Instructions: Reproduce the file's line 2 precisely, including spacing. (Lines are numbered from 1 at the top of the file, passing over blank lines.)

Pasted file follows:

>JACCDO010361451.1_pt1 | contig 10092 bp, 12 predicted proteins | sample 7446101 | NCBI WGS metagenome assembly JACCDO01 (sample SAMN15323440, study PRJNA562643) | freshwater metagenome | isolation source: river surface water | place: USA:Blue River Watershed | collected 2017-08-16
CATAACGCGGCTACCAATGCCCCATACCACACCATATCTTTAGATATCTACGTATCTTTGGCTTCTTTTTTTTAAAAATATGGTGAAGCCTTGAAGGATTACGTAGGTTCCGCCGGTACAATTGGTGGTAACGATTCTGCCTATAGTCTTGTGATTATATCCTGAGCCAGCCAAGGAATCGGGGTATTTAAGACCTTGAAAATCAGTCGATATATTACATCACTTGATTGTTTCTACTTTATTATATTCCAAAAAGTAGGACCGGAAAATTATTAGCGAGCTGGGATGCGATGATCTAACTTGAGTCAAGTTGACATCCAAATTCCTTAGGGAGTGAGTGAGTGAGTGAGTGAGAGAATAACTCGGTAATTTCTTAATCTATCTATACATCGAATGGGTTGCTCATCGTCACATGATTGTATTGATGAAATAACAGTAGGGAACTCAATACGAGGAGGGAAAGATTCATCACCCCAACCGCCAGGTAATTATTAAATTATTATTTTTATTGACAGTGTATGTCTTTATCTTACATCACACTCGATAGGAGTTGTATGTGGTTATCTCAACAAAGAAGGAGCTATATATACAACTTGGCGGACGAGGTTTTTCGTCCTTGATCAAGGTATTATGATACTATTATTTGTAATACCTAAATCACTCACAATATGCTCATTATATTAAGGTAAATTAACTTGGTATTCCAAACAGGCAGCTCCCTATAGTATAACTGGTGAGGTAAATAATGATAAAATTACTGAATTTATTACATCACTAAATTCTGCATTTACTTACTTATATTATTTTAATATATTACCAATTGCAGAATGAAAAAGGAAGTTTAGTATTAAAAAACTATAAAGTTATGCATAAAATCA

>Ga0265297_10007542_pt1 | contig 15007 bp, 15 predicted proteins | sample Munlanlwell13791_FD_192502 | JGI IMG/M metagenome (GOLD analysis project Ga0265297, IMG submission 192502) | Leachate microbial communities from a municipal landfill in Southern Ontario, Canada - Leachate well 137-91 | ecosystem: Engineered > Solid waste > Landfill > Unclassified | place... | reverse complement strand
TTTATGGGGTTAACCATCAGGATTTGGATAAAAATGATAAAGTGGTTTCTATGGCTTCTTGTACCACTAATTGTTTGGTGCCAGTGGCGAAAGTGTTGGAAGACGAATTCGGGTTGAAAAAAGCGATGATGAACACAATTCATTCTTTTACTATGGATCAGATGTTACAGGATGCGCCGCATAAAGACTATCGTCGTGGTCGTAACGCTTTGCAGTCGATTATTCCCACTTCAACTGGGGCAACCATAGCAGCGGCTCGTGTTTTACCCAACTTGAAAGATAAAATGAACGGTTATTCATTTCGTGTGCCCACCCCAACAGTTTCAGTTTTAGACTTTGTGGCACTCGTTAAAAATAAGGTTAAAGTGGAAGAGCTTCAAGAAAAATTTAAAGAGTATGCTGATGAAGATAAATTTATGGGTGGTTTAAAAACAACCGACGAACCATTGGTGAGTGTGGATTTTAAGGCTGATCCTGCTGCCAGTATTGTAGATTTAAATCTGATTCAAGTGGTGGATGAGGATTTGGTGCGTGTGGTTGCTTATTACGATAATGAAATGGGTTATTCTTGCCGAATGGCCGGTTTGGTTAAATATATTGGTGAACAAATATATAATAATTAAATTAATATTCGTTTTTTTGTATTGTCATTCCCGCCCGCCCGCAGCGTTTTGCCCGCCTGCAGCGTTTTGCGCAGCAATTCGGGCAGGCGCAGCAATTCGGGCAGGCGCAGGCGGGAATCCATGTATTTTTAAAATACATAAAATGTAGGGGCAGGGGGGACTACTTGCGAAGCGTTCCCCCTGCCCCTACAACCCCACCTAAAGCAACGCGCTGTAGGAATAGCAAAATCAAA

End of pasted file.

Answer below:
CATAACGCGGCTACCAATGCCCCATACCACACCATATCTTTAGATATCTACGTATCTTTGGCTTCTTTTTTTTAAAAATATGGTGAAGCCTTGAAGGATTACGTAGGTTCCGCCGGTACAATTGGTGGTAACGATTCTGCCTATAGTCTTGTGATTATATCCTGAGCCAGCCAAGGAATCGGGGTATTTAAGACCTTGAAAATCAGTCGATATATTACATCACTTGATTGTTTCTACTTTATTATATTCCAAAAAGTAGGACCGGAAAATTATTAGCGAGCTGGGATGCGATGATCTAACTTGAGTCAAGTTGACATCCAAATTCCTTAGGGAGTGAGTGAGTGAGTGAGTGAGAGAATAACTCGGTAATTTCTTAATCTATCTATACATCGAATGGGTTGCTCATCGTCACATGATTGTATTGATGAAATAACAGTAGGGAACTCAATACGAGGAGGGAAAGATTCATCACCCCAACCGCCAGGTAATTATTAAATTATTATTTTTATTGACAGTGTATGTCTTTATCTTACATCACACTCGATAGGAGTTGTATGTGGTTATCTCAACAAAGAAGGAGCTATATATACAACTTGGCGGACGAGGTTTTTCGTCCTTGATCAAGGTATTATGATACTATTATTTGTAATACCTAAATCACTCACAATATGCTCATTATATTAAGGTAAATTAACTTGGTATTCCAAACAGGCAGCTCCCTATAGTATAACTGGTGAGGTAAATAATGATAAAATTACTGAATTTATTACATCACTAAATTCTGCATTTACTTACTTATATTATTTTAATATATTACCAATTGCAGAATGAAAAAGGAAGTTTAGTATTAAAAAACTATAAAGTTATGCATAAAATCA